Languages
Page last updated at 08:40 GMT, Thursday, 27 August 2009 09:40 UK

S Africa leader heads to Zimbabwe

President Robert Mugabe on 26 Aug 2009
Robert Mugabe, pictured here on 26 August, has ruled for three decades

South African President Jacob Zuma is to make his first visit to neighbouring Zimbabwe since being elected in May.

Activists hope Mr Zuma will push for an end to continued alleged human rights abuses against political opponents of President Robert Mugabe.

Mr Zuma's two-day visit comes amid renewed speculation about the health of Mr Mugabe, who is 85.

Zimbabwe officials have denied reports that Mr Mugabe is ill, labelling them the product of "sick and evil minds".

Mr Zuma is the current chair of the Southern African Development Community, the body which helped to broker a power-sharing deal which saw Morgan Tsvangirai's Movement for Democratic Change (MDC) join President Mugabe in government in February.

President Zuma will be more vocal in terms of what we see as deviant behaviour
Gwede Mantashe
ANC spokesman

The MDC has accused Mr Mugabe's Zanu-PF party of bad faith over a range of issues connected to the deal, including most recently the unilateral appointment of the central bank governor and attorney general.

It wants Mr Zuma to put pressure on Mr Mugabe to end the alleged attacks and harassment of MDC activists which have continued since the party joined the government.

'On track'

Mr Zuma's spokesman Vincent Magwenya said everything was "on track" for him to meet the veteran Zimbabwean leader.

Jacob Zuma (file photo)

"There are no concerns because we have not received any official communication on the state of President Mugabe's health."

A spokesman for Mr Zuma's ANC party said he planned to be more outspoken about Zimbabwe's problems - a contrast to the "quiet diplomacy" of his predecessor Thabo Mbeki.

"President Zuma will be more vocal in terms of what we see as deviant behaviour," Gwede Mantashe told reporters.

"If there is deviant behaviour, we will be more vocal... but we will still engage," he said.

"What we want to see in Zimbabwe as the ANC, is to see what in our view is an economic and humanitarian crisis reversed."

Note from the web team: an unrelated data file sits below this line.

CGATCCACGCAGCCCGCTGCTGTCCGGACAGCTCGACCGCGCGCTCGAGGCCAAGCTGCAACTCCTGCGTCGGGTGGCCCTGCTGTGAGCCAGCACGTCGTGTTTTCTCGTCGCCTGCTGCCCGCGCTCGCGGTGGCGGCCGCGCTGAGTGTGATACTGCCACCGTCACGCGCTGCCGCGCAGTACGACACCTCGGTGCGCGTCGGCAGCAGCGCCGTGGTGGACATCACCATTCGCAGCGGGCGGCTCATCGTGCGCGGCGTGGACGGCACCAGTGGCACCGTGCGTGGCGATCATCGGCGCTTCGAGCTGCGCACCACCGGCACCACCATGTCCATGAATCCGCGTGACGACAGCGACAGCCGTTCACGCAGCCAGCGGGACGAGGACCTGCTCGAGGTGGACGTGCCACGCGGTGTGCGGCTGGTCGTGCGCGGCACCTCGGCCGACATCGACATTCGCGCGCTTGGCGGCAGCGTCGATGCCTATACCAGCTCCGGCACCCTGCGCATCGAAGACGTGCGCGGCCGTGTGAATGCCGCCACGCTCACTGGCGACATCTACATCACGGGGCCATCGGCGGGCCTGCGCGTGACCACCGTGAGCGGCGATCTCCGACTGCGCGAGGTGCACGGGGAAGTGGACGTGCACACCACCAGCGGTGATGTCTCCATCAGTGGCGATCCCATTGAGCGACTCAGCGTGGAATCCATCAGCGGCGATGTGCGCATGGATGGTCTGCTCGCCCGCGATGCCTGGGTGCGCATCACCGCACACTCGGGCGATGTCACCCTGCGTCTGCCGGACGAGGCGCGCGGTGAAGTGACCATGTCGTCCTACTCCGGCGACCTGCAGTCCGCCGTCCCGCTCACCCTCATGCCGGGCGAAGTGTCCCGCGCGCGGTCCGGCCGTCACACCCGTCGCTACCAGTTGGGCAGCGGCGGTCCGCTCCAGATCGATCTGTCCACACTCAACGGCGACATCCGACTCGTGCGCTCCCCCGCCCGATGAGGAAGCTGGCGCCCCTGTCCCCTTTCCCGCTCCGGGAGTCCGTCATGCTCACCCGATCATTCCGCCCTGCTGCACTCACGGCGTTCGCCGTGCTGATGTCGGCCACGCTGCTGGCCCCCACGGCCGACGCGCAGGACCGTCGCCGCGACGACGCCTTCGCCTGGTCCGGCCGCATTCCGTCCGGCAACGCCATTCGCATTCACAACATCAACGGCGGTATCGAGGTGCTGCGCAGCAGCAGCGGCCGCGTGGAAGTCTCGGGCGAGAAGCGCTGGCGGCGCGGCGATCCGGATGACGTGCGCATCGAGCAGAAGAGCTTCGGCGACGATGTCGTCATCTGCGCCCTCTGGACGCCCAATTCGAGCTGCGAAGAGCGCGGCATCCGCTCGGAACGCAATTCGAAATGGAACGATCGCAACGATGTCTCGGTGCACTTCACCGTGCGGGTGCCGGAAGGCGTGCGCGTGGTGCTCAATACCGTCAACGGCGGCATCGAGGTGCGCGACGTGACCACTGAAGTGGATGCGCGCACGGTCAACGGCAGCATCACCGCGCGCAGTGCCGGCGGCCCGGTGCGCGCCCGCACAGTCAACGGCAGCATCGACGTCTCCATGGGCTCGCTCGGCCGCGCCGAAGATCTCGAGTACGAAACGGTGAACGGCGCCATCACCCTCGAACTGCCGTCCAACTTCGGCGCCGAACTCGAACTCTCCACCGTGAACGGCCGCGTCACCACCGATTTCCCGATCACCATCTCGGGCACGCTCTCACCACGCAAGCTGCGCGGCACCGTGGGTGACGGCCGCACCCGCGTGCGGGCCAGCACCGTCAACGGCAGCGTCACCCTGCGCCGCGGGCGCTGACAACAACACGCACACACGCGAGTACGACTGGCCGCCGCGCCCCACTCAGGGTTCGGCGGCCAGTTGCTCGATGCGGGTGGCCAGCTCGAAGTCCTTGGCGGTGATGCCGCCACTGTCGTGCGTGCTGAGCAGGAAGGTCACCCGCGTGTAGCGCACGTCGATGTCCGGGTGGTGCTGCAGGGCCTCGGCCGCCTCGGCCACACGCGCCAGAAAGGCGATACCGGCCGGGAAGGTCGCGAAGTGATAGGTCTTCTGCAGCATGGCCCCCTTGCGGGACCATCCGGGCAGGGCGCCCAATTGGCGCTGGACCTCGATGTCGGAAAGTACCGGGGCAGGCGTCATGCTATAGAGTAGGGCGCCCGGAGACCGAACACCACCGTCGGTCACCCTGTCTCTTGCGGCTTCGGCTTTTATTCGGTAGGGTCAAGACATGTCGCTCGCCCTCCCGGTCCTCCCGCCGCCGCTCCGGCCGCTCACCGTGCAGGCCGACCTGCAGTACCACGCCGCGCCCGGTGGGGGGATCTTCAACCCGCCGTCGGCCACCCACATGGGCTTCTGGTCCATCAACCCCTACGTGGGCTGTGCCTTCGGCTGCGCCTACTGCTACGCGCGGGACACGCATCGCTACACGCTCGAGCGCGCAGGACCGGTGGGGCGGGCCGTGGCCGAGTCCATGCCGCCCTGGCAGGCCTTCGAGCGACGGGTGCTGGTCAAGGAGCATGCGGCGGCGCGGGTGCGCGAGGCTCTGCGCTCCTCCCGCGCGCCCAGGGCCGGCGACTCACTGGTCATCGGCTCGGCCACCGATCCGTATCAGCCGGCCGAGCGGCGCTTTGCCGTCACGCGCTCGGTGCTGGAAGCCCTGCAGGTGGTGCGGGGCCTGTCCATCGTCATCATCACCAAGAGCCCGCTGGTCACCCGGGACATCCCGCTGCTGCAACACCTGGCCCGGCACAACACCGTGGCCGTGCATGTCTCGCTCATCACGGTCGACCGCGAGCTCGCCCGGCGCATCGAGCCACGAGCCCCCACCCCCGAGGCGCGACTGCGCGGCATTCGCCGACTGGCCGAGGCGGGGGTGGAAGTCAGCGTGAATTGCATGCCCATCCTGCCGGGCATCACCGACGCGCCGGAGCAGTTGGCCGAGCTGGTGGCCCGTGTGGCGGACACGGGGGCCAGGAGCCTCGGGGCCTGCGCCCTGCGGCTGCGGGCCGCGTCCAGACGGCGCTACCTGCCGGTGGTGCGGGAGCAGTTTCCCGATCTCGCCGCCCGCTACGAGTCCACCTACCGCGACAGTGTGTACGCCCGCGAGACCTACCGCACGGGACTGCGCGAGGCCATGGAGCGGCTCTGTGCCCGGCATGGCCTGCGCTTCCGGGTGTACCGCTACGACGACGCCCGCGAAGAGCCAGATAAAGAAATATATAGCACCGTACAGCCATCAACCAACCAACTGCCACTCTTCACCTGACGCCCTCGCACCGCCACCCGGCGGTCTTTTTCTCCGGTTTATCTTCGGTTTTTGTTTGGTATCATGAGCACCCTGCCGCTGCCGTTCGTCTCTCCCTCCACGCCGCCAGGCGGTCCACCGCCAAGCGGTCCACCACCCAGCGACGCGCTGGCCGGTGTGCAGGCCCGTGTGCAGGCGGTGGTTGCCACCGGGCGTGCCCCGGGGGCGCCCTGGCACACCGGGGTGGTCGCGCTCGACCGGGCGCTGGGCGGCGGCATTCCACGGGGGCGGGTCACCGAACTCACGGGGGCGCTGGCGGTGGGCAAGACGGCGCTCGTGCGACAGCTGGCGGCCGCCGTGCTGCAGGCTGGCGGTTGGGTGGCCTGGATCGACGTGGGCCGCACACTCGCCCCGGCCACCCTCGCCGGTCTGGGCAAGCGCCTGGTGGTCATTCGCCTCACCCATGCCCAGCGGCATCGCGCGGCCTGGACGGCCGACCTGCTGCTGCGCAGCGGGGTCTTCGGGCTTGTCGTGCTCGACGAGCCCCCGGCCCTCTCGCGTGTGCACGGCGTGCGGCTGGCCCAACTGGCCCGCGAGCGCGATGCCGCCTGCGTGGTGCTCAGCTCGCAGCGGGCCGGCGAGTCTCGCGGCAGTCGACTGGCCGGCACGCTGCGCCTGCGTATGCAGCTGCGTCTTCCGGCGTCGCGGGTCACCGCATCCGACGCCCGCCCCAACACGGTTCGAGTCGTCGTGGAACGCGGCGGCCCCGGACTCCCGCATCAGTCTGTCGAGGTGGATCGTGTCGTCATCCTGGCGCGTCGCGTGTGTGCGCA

Mr Zuma is also to see Mr Tsvangirai and open the Harare Agricultural Fair.

'No visible ill-health'

South Africa's Times newspaper on Wednesday claimed Mr Mugabe had been "secretly" whisked away to a hospital in the United Arab Emirates for specialist treatment.

But Zimbabwean officials strongly dismissed the claims and said Mr Mugabe was in good health and had been away on holiday.

Reuters news agency reported that apart from meeting a special Venezuelan envoy on Wednesday, Mr Mugabe visited the family of a senior Zanu-PF official who died last week and "delivered a 20-minute speech while on his feet, showing no visible sign of ill-health".



Print Sponsor


RELATED INTERNET LINKS
The BBC is not responsible for the content of external internet sites


FEATURES, VIEWS, ANALYSIS
Has China's housing bubble burst?
How the world's oldest clove tree defied an empire
Why Royal Ballet principal Sergei Polunin quit

BBC iD

Sign in

BBC navigation

Copyright © 2019 BBC. The BBC is not responsible for the content of external sites. Read more.

This page is best viewed in an up-to-date web browser with style sheets (CSS) enabled. While you will be able to view the content of this page in your current browser, you will not be able to get the full visual experience. Please consider upgrading your browser software or enabling style sheets (CSS) if you are able to do so.

Americas Africa Europe Middle East South Asia Asia Pacific